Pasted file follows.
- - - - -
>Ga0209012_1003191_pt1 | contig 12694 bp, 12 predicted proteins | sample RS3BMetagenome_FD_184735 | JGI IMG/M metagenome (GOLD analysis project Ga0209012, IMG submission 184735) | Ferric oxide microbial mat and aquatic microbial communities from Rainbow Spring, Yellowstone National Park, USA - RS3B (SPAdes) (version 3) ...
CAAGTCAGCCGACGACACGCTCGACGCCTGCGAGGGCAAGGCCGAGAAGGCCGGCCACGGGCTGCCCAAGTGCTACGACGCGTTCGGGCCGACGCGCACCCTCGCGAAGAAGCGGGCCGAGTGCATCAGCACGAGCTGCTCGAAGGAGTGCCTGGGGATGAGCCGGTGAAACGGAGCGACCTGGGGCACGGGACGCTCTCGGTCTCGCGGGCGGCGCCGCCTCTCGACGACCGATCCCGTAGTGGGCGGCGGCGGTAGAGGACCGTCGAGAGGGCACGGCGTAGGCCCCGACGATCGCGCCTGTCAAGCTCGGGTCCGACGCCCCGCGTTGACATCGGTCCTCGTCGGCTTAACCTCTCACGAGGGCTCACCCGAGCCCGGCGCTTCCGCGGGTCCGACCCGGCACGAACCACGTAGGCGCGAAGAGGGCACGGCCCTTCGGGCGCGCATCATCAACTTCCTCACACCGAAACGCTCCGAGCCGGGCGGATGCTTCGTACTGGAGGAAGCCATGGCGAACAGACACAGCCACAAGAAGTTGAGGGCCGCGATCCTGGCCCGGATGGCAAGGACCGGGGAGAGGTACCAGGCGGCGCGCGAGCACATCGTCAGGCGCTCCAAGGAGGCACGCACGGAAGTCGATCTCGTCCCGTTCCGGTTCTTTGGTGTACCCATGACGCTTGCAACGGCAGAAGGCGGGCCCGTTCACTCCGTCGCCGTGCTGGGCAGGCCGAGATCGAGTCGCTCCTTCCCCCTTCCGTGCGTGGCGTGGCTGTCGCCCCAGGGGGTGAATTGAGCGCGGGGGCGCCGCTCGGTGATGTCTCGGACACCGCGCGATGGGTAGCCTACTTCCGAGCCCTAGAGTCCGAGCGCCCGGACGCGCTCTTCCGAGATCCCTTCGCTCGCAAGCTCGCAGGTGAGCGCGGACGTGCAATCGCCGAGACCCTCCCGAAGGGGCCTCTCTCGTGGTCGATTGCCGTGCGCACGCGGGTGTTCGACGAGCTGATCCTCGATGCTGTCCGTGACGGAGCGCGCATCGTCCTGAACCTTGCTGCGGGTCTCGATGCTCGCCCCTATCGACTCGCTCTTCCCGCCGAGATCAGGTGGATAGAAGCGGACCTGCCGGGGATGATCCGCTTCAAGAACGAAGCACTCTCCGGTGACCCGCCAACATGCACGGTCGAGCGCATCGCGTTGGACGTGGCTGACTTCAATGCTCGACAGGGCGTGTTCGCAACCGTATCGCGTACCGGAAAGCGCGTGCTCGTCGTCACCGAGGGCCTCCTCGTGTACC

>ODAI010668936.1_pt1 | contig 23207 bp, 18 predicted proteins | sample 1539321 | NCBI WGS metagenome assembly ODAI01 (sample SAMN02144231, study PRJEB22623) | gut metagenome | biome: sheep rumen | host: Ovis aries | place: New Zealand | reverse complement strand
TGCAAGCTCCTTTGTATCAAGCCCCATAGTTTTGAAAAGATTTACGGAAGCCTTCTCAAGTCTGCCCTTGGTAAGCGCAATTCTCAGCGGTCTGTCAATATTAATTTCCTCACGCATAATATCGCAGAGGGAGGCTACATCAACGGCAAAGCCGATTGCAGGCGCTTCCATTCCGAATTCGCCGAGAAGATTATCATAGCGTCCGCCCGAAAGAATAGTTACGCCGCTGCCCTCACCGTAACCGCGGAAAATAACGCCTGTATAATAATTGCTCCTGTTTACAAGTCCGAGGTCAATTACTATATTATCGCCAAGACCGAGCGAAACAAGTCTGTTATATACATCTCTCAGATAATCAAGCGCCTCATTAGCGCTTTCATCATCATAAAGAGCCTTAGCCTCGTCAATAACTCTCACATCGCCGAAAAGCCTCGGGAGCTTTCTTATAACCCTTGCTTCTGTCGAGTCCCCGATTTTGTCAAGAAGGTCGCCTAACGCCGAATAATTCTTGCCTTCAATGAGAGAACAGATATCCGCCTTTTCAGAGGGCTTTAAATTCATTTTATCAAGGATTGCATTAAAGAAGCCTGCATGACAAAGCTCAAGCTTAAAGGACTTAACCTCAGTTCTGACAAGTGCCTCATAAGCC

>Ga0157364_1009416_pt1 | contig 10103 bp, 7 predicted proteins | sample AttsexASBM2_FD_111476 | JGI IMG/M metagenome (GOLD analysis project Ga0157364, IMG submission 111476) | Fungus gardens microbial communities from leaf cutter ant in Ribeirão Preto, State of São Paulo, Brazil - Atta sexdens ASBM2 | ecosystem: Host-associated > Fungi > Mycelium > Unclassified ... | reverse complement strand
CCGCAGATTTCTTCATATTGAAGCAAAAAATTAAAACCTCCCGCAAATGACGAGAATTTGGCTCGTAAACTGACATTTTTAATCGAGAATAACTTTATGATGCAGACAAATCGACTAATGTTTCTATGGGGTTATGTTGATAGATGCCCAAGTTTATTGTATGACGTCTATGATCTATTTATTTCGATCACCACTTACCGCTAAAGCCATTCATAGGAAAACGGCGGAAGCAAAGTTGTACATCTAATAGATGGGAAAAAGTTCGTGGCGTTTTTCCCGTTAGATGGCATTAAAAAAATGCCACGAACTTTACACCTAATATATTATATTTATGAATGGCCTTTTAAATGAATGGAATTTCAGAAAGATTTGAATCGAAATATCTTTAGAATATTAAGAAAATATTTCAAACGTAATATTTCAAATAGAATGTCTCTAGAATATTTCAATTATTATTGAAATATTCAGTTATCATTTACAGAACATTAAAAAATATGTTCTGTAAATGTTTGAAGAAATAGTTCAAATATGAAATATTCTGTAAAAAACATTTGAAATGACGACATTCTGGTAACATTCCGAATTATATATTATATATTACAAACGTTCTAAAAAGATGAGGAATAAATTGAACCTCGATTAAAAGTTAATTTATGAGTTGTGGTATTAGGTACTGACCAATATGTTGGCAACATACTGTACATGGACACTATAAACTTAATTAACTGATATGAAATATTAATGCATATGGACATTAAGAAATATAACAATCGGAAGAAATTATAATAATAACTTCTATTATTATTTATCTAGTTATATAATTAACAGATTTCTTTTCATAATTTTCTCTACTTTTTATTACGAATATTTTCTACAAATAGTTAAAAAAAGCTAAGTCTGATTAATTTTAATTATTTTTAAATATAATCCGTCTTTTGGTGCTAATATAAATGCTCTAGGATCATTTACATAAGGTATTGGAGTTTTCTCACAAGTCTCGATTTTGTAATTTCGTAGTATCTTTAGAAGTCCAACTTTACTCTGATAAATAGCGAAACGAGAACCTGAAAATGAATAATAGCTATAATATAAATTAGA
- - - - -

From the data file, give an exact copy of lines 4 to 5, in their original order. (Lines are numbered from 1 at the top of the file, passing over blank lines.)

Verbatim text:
TGCAAGCTCCTTTGTATCAAGCCCCATAGTTTTGAAAAGATTTACGGAAGCCTTCTCAAGTCTGCCCTTGGTAAGCGCAATTCTCAGCGGTCTGTCAATATTAATTTCCTCACGCATAATATCGCAGAGGGAGGCTACATCAACGGCAAAGCCGATTGCAGGCGCTTCCATTCCGAATTCGCCGAGAAGATTATCATAGCGTCCGCCCGAAAGAATAGTTACGCCGCTGCCCTCACCGTAACCGCGGAAAATAACGCCTGTATAATAATTGCTCCTGTTTACAAGTCCGAGGTCAATTACTATATTATCGCCAAGACCGAGCGAAACAAGTCTGTTATATACATCTCTCAGATAATCAAGCGCCTCATTAGCGCTTTCATCATCATAAAGAGCCTTAGCCTCGTCAATAACTCTCACATCGCCGAAAAGCCTCGGGAGCTTTCTTATAACCCTTGCTTCTGTCGAGTCCCCGATTTTGTCAAGAAGGTCGCCTAACGCCGAATAATTCTTGCCTTCAATGAGAGAACAGATATCCGCCTTTTCAGAGGGCTTTAAATTCATTTTATCAAGGATTGCATTAAAGAAGCCTGCATGACAAAGCTCAAGCTTAAAGGACTTAACCTCAGTTCTGACAAGTGCCTCATAAGCC

>Ga0157364_1009416_pt1 | contig 10103 bp, 7 predicted proteins | sample AttsexASBM2_FD_111476 | JGI IMG/M metagenome (GOLD analysis project Ga0157364, IMG submission 111476) | Fungus gardens microbial communities from leaf cutter ant in Ribeirão Preto, State of São Paulo, Brazil - Atta sexdens ASBM2 | ecosystem: Host-associated > Fungi > Mycelium > Unclassified ... | reverse complement strand